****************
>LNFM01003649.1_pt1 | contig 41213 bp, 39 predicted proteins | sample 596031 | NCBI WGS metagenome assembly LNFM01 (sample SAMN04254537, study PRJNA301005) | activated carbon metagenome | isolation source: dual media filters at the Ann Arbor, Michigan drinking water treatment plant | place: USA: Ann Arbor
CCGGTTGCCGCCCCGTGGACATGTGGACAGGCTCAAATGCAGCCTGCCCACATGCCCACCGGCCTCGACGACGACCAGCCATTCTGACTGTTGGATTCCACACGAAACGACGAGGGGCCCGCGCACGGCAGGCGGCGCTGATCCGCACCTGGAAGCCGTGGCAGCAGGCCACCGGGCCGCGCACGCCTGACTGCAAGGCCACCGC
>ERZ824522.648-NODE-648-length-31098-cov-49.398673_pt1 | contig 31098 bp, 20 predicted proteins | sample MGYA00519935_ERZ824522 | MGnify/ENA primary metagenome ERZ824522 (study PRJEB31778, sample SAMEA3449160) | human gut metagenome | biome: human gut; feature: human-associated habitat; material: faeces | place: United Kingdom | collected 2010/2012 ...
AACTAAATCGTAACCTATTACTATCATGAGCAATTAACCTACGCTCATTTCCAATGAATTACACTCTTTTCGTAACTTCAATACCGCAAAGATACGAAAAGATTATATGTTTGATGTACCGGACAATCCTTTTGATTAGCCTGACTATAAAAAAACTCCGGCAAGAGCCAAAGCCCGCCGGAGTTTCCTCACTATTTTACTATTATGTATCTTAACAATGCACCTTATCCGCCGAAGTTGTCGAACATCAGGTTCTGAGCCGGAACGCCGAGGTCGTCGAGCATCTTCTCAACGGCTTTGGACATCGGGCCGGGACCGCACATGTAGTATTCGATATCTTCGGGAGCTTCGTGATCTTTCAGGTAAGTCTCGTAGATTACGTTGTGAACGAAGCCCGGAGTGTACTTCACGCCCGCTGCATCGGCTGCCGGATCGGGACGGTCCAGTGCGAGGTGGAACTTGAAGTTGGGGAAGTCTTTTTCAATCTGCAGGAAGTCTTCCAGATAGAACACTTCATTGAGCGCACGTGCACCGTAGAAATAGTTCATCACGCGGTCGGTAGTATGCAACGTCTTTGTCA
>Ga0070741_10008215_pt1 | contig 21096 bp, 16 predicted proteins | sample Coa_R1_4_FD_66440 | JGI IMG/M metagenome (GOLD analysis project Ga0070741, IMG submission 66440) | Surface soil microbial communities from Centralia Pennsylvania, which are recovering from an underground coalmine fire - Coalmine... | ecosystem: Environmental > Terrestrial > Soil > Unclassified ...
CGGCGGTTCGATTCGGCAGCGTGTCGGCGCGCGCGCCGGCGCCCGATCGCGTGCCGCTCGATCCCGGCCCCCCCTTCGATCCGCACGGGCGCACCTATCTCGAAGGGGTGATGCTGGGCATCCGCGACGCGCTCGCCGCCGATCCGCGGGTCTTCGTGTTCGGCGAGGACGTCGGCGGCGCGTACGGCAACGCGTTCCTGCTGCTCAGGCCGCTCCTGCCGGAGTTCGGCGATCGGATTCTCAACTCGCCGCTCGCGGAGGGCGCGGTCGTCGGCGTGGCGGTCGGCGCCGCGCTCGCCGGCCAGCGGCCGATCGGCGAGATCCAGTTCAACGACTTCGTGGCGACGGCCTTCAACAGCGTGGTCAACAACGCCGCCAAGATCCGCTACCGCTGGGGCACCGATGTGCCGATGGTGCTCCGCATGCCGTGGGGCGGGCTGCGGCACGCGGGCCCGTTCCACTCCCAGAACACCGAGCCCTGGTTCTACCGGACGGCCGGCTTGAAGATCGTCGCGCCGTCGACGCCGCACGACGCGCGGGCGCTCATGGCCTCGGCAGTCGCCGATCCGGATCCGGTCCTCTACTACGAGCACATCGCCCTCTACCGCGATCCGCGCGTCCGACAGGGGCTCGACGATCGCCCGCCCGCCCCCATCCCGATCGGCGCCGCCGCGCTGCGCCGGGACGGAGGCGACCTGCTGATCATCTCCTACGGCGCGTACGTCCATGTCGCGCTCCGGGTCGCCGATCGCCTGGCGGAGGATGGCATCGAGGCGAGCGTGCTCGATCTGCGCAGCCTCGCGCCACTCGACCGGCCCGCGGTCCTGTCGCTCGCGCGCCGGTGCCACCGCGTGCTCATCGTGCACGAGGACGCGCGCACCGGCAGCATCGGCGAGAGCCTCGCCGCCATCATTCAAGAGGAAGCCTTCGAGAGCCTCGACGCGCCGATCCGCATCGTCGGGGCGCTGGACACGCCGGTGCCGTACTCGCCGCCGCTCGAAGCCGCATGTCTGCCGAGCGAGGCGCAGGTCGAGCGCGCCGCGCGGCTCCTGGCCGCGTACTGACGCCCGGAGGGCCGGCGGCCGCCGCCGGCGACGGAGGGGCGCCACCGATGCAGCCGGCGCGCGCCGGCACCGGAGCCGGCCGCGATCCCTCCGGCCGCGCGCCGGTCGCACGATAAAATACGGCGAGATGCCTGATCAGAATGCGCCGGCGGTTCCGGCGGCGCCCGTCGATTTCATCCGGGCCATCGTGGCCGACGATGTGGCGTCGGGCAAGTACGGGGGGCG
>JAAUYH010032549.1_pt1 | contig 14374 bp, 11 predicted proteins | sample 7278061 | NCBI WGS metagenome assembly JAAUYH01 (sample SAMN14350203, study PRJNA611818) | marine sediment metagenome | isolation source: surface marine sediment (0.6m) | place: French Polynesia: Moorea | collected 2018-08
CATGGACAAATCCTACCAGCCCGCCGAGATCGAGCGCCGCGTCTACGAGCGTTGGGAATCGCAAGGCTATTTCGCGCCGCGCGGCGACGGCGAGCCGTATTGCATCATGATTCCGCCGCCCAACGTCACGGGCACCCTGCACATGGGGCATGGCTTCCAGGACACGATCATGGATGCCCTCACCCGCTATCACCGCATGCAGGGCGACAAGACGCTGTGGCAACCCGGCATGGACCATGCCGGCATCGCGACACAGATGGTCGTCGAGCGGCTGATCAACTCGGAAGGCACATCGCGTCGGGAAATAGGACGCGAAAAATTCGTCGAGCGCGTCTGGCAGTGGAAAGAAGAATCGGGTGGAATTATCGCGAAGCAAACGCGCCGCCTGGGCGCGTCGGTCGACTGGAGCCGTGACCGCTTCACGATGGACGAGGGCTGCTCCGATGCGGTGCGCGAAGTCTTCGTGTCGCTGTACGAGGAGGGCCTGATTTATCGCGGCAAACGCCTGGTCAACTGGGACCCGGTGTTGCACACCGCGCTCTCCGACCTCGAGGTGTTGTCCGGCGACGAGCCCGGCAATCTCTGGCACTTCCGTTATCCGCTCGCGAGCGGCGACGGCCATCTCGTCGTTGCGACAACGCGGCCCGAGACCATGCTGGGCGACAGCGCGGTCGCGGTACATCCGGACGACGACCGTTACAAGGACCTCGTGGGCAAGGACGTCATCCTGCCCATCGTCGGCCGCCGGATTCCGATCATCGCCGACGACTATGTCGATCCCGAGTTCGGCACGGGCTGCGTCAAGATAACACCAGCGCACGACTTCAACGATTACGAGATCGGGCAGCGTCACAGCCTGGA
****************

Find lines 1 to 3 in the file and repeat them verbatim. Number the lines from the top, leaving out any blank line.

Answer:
>LNFM01003649.1_pt1 | contig 41213 bp, 39 predicted proteins | sample 596031 | NCBI WGS metagenome assembly LNFM01 (sample SAMN04254537, study PRJNA301005) | activated carbon metagenome | isolation source: dual media filters at the Ann Arbor, Michigan drinking water treatment plant | place: USA: Ann Arbor
CCGGTTGCCGCCCCGTGGACATGTGGACAGGCTCAAATGCAGCCTGCCCACATGCCCACCGGCCTCGACGACGACCAGCCATTCTGACTGTTGGATTCCACACGAAACGACGAGGGGCCCGCGCACGGCAGGCGGCGCTGATCCGCACCTGGAAGCCGTGGCAGCAGGCCACCGGGCCGCGCACGCCTGACTGCAAGGCCACCGC
>ERZ824522.648-NODE-648-length-31098-cov-49.398673_pt1 | contig 31098 bp, 20 predicted proteins | sample MGYA00519935_ERZ824522 | MGnify/ENA primary metagenome ERZ824522 (study PRJEB31778, sample SAMEA3449160) | human gut metagenome | biome: human gut; feature: human-associated habitat; material: faeces | place: United Kingdom | collected 2010/2012 ...